Instagram Loves Jamie Anderson:


Jamie Anderson, snowboarder representing the Unites States in the Sochi 2014 Olympics, has given Instragram a fun look at the gold medal! 

Anderson soared from an average of 4,000 likes on a picture to 22,485 as her highest amount of likes. Why? She won of course! The photo she uploaded of her standing on the podium, holding flowers, and wearing her gold medal caused a rise in her social media image. Followers liked everything about her, comments varied about her looks to a congratulations from all over the world. Has her contribution to Instagram made her image fun and relatable? Anyone who says, “Time to celebrate” under a post can be recognized as fun. 



Anderson is owning her new brand of being an Olympic Gold Medalist! Social Media has showed her personality and fans are gravitating towards her. To Anderson, pictures are used for revealing how happy and thankful she is to have represented the United States. Instagram has opened an even easier path for athletes to reach fans all over the world and show them their experience. 

People follow prominent people to feel like they know them, seeing their personal journey through photos has given Instagram a winning edge to their social media platform. @JAMIEANDERSONSNOW has excelled in showing her journey at  the 2014 Sochi Winter Olympics. 


Pussy Riot Causes Controversy During Sochi Olympics


There was a lot controversy surrounding the Sochi Olympics. The punk rock band, Pussy Riot, started a protest against the Olympics and President Vladimir Putin. The band dressed up in bright colored ski masks and made a video protesting while singing in the streets in Sochi. The video criticized Putin for holding the Olympics, saying that it was a “public relations stunt” used to cover up the countries human rights violations. They were then violently beaten by the Russian Police for the exploit. This was the bands third attempt at shooting the video. The first two times they failed and were detained.

Pussy Riot first made headlines after they shot a video protesting Putin at the Cathedral of Christ the Saviour in Moscow. Following this escapade, they were sentenced to two years in a penal colony for hooliganism.

Some people are calling the group attention-seekers and not referring to them as protesters. They received a lot of attention on twitter lately, and they have compiled many views on a video on YouTube of them being violently beaten by the Police. This social media attention enlightened the world to the band. I don’t know about you, but I have never heard of them. Even though they were in the spotlight for this incident, I’m sure people looked up some of their music to listen to. On a positive note, the group might have gained more fans do to this attention. A lot of people were defending them.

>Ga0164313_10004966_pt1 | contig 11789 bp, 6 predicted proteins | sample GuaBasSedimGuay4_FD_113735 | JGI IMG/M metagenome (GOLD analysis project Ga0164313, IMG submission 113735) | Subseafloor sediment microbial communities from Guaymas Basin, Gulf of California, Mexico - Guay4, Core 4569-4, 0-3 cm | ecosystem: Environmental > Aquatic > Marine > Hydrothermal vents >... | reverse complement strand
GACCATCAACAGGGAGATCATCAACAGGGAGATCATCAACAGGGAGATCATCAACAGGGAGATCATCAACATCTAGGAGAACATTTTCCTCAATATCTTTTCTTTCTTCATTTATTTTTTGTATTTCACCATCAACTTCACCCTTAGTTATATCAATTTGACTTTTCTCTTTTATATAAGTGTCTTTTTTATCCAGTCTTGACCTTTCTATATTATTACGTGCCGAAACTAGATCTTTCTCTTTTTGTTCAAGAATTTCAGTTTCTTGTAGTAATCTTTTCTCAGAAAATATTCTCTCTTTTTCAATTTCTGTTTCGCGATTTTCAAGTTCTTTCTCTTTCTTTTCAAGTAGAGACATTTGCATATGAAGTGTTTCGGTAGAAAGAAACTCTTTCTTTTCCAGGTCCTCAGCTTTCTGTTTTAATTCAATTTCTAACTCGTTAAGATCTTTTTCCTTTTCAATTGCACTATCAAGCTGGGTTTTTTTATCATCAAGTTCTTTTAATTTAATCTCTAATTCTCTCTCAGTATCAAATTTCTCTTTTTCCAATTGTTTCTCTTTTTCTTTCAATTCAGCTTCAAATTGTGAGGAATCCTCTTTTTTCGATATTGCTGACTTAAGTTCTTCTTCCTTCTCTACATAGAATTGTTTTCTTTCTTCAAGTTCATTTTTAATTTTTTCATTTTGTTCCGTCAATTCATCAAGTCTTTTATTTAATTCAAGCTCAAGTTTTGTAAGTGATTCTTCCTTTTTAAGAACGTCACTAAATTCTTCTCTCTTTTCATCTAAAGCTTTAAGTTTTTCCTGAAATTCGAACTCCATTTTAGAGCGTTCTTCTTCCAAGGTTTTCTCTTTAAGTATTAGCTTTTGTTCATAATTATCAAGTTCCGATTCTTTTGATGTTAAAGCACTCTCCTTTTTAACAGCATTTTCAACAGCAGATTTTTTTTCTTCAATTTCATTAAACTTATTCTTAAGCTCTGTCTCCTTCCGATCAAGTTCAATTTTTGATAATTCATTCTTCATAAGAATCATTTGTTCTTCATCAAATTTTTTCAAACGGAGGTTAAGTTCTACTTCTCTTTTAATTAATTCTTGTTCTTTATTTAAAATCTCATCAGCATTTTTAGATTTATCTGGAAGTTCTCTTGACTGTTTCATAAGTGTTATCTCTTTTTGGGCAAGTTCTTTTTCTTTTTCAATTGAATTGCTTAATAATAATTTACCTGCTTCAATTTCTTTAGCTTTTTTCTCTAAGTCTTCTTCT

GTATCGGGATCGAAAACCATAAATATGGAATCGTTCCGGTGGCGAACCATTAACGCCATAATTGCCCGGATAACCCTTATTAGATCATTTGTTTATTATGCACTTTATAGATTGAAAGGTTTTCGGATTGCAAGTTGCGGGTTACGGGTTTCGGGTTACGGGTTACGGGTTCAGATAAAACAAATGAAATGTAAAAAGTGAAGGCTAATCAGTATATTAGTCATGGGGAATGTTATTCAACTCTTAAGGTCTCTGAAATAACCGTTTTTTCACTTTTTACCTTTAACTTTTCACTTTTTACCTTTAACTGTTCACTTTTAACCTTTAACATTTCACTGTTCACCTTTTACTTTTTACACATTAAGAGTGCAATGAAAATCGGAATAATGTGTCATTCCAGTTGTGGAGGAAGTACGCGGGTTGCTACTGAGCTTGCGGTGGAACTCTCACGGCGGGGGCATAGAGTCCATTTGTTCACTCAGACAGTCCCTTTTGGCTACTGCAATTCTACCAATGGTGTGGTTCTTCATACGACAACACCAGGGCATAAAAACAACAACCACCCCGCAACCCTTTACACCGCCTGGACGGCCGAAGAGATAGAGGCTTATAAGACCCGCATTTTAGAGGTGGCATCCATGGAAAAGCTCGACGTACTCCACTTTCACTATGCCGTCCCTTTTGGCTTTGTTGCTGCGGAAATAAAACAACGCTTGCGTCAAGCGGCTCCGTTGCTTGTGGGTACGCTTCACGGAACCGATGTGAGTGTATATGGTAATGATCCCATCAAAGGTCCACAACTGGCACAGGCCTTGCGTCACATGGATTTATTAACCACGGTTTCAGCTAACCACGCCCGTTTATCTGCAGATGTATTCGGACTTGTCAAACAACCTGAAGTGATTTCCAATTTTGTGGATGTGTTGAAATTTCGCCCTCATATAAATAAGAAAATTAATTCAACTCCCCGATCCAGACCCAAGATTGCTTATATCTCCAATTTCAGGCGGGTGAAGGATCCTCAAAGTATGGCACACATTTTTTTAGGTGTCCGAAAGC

I think the group set themselves up for a greater consequence. They were detained the first two times trying to shoot the video, wouldn’t you think there would be more consequence the third time? I do believe that the beating was pretty harsh and could have resulted in a different way. They were beaten with whips and sprayed in the face with pepper spray until they complied. Why were the rebels not just arrested? 




Viral Sochi Olympic Stories

Throughout the Sochi Olympics, as there is with any long-lasting event, there were many different social media things happening. NBC has posted on their website a list of the top 10 viral Olympic stories from Sochi.

Here is a more condensed version of those stories in terms of the social media aspects of them. Also, this only covers a few of the stories.

The first story came from Twitter and Facebook. Journalists covering the Sochi Olympics live-tweeted their hotel horror stories, which then attracted Facebook interactions. After over 400,000 interactions, #SochiFail was created. Someone even created a Twitter handle entitled @SochiProblems. The journalists’ live-tweeting contained information about brown water and broken elevators. I think it’s safe to say that any journalist covering the Sochi Olympics had a tough time.

The second story was also on Twitter. U.S. bobsledder Johnny Quinn, after taking a shower, was locked inside his hotel room’s bathroom. Quinn had no phone to call for help, so he punched a hole threw the door, climbed out, and then  went onto Twitter to share his experience. Quinn posted a photo of the bathroom door, and that tweet has over 29,000 retweets. Quinn said that because he had no phone, he had that use his bobsled push training to get out. Quinn once again had bad luck in Sochi. He got stuck on an elevator. This occurrence spawned #Quinning.